SQL databases on a web server - major risk or not.

pma111
pma111 used Ask the Experts™
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Can anyone give me their view on whether installing databases directly on a web server (where all your website files exist) is a major security issue, and why, given only the standard web ports are open to the Internet, nothing specific to SQL.

We have a CMS that allows users to edit the web pages, and the configuration, e.g. usernames & password hashes, user permissions etc etc, are all stored in a SQL Server express database, and the SQL Server express software and the databases themselves are installed on the web server itself. I'd like to know if this is 'unheard of' from a best practices point of view, or if the risk is relatively low and somewhat overblown. There is no sensitive client data in it, the worst it would expose would be user accounts of the CMS and their passwords, but their are already IP restrictions in place on where the CMS can be accessed from, e.g. not the Internet, only from machines on the internal private network. Granted if you could amend/drop tables etc that may seriously mess up with the website, but from a confidentiality perspective I am not sure its a major issue.

Is there anything above and beyond security as to why you should not coexist the CMS databases on the web server itself? If so, what are they?
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ste5anSenior Developer

Commented:
There is no sensitive client data in it, the worst it would expose would be user accounts of the CMS and their passwords,
Dump that CMS.. there is absolutely no justification for using software which stores passwords.

Besides that, when only the ports for http and https are open to the world, then there is no attack surface to the database.
Most Valuable Expert 2012
Distinguished Expert 2018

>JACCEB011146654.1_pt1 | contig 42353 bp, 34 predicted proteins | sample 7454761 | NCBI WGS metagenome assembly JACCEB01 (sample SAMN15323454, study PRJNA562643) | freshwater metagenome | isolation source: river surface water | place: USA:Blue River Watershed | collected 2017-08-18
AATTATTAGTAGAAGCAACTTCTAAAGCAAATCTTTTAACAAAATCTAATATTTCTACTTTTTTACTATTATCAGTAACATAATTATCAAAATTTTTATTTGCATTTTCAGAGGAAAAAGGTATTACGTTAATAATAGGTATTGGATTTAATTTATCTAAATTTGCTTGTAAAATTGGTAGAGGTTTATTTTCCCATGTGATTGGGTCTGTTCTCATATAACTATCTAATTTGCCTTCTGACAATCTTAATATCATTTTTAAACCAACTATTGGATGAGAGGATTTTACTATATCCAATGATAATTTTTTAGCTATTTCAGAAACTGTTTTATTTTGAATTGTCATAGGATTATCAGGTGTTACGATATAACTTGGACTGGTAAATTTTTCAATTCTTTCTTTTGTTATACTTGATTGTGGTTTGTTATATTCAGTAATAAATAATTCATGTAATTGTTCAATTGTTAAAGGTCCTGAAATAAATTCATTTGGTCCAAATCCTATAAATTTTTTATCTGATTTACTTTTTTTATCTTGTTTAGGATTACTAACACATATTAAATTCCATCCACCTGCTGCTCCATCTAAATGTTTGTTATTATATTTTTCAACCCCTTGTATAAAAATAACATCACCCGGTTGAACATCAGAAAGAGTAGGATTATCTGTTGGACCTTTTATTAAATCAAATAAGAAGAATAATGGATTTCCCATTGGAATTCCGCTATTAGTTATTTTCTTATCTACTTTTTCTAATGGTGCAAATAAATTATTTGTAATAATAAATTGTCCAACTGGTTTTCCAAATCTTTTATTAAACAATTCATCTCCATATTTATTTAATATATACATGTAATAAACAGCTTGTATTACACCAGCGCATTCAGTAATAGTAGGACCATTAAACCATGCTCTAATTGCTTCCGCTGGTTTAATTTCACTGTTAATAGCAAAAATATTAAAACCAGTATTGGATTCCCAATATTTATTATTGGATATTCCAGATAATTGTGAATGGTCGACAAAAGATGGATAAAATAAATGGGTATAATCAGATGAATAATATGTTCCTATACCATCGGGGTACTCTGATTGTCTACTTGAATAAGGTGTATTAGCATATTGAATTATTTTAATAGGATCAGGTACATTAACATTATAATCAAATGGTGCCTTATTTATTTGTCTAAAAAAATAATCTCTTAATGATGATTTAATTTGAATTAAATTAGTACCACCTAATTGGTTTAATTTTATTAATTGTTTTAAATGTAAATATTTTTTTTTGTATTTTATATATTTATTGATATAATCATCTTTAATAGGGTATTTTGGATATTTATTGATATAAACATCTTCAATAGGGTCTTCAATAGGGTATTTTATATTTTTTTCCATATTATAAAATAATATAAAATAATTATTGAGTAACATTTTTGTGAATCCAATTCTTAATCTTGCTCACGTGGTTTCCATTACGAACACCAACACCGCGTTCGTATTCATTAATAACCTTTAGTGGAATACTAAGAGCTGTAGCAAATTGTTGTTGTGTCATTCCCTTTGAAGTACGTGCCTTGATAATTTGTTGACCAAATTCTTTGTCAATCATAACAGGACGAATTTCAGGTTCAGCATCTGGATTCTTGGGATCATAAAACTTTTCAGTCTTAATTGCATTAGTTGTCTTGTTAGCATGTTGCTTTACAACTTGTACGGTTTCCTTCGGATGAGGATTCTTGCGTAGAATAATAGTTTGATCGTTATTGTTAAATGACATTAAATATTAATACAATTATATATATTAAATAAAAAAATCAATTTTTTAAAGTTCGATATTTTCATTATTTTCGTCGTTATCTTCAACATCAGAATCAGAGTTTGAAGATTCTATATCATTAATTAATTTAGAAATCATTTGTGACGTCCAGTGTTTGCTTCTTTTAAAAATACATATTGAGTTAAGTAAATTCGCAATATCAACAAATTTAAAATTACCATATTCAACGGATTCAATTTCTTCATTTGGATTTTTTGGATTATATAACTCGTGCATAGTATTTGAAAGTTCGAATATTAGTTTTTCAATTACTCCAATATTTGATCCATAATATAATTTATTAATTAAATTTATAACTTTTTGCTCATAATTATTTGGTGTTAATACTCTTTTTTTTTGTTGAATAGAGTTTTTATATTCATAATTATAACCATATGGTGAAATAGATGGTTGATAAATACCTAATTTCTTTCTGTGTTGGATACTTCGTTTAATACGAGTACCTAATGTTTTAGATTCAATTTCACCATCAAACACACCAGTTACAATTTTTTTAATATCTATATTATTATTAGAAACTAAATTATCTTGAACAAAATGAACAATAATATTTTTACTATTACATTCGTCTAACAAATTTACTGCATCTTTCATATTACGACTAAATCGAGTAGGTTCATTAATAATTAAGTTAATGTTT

Commented:
I agree that passwords should NEVER be stored in the clear.

Many a hack has been performed with only 80 and 443 exposed to the Internet.

You say there isn't any sensitive data stored in the database.  Since this is a CMS app, what if I get access to the database and change a webpage or 50 with a link that spreads malware or a virus?  What is your company exposure?  What if I create a webpage that asks for the users personal information or "password verification"?

It is all about risk.  What if everything is lost?  If there is no impact, then it doesn't matter.

Author

Commented:
Sorry by passwords I did mean the hashes version of the password, definately not clear text.
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Most Valuable Expert 2012
Distinguished Expert 2018

Commented:
Even if hashed there is risk.

For example:  Please post your hashed password for your personal bank account here.  It is safe, right?

*If you didn't realize, I was kidding to make a point*

Author

Commented:
>You say there isn't any sensitive data stored in the database.  Since this is a CMS app, what if I get access to the database and change a webpage or 50 with a link that spreads malware or a virus?  What is your company exposure?  What if I create a webpage that asks for the users personal information or "password verification"?

so your saying essentially the fact that the database is local to the web server means its more susceptible to security compromise than if it was in the private network with a firewall rule between server and database server and connection string specified in the config files? That is koind of what I am getting at, is the database more susceptible to security compromise when its local to the web server, than if it was installed elsewhere, e.g. not on the webs server.

Author

Commented:
I'm aware you can crack password hashes, but again you'd have to get access to them first, and in this case all the hashes grant access to is the CMS portal, which there is already protections against who can access that externally anyway.
Most Valuable Expert 2012
Distinguished Expert 2018

Commented:
>>is the database more susceptible to security compromise when its local to the web server

Yes.  Why wouldn't it be?

https://en.wikipedia.org/wiki/Defense_in_depth_(computing)

Author

Commented:
Besides that, when only the ports for http and https are open to the world, then there is no attack surface to the database.